Zoom in on the witness data size during the DDoS attack
python ddos_zoom.py cache_1_000_000/semi_stateless_witnesses.db.stats.1.csv
Zoom in to see the impact of DDoS attacks on witness data size (raw data).
It can be seen that during the period between the heights of 2.3 million and 2.5 million and the height of 2.65 million and 2.75 million, the size of witness data increased significantly.
Full stateless vs. quasi-stateless witness data size
python full_vs_semi.py cache_1_000_000/semi_stateless_witnesses.db.stats.1.csv
The size of the witness data in the completely stateless state is adjusted based on the witness data in the quasi-stateless state plus the missing contract code part.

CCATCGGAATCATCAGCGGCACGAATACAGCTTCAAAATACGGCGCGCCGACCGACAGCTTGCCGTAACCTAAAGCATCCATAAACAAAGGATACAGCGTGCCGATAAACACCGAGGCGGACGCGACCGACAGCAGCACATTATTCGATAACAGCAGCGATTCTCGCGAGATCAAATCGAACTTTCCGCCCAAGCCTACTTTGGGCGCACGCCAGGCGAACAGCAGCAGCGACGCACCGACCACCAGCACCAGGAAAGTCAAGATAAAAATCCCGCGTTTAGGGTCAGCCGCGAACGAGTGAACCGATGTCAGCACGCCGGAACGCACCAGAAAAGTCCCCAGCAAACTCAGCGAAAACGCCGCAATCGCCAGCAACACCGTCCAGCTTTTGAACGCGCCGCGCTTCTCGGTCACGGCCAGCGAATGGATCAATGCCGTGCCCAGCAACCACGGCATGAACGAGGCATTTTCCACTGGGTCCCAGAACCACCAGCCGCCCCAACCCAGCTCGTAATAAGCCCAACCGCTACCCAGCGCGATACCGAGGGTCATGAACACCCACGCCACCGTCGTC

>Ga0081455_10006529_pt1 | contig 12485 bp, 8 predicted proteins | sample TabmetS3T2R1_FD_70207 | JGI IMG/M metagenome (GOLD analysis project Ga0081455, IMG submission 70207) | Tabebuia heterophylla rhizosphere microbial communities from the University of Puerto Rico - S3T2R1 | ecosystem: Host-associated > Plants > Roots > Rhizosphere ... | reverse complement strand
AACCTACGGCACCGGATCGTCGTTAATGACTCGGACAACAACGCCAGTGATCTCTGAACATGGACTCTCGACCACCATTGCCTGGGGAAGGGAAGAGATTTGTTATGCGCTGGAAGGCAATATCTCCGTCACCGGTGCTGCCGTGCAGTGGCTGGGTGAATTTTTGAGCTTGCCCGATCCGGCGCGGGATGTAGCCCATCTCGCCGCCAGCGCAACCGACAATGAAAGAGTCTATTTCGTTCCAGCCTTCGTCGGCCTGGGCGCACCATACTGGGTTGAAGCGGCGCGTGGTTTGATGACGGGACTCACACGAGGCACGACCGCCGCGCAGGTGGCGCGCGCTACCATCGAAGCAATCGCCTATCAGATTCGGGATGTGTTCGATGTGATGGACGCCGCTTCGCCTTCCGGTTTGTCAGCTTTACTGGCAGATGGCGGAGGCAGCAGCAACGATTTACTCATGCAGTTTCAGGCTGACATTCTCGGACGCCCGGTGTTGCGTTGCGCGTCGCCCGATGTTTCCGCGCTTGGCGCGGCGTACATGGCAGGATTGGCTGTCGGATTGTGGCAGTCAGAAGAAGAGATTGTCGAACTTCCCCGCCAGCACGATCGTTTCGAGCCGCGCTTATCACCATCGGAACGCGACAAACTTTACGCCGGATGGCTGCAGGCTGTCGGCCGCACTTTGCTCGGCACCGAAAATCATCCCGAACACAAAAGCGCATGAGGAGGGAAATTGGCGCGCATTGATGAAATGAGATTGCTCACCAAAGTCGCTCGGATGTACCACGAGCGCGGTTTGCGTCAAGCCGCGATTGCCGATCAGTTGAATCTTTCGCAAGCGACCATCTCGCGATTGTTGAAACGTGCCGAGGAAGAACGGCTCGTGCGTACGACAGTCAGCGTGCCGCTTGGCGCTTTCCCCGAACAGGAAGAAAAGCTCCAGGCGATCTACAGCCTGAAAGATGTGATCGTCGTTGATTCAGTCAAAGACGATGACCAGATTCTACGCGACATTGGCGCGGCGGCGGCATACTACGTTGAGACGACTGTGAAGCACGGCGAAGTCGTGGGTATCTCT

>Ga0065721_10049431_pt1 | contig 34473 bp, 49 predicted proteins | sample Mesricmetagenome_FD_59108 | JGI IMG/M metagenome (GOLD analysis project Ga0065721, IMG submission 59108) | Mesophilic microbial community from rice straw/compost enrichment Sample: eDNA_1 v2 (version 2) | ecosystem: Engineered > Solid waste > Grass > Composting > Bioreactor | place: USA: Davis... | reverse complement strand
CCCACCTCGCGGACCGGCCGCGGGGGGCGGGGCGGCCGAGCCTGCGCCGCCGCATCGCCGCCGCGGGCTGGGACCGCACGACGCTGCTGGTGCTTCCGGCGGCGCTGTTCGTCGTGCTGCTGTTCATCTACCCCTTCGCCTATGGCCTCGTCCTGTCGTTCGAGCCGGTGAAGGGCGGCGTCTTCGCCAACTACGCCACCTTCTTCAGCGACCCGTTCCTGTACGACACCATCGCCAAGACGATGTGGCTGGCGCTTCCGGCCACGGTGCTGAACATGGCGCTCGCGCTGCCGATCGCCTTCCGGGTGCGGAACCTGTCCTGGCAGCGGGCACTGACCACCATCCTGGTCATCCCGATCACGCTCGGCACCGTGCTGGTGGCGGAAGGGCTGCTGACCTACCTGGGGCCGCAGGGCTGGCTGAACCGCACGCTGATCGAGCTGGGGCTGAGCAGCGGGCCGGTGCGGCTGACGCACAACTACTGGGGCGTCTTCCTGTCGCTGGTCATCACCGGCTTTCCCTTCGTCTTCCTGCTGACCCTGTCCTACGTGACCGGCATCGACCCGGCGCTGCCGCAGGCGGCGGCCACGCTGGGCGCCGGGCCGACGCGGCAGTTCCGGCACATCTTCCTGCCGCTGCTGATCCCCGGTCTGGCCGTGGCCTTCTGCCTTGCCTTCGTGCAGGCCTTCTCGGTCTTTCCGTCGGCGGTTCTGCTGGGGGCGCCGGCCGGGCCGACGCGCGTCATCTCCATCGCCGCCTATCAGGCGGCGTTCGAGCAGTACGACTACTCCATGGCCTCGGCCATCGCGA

It can be seen from this figure that using quasi-stateless methods can save a lot of data (compared to completely stateless methods).
Adding a stateless parser will increase the amount of data that needs to be transferred / stored by 0.4 MB per block. Compared with providing witness data by block, this value saves too much, even if we compare the gain we can get by changing the state tree mode, it also saves a lot (about the size of the witness data in the hex tree and binary tree modes) Section, see my previous article ) (Translator's Note: For the Chinese translation, see the hyperlink at the end of the article).
If this performance is okay, then it is obviously a good way to speed up the initial synchronization; and its data requirements are smaller than the completely stateless method.
Original link: https://medium.com/@mandrigin/semi-stateless-initial-sync-experiment-897cc9c330cb Author: Igor Mandrigin translation & proofreading: A Sword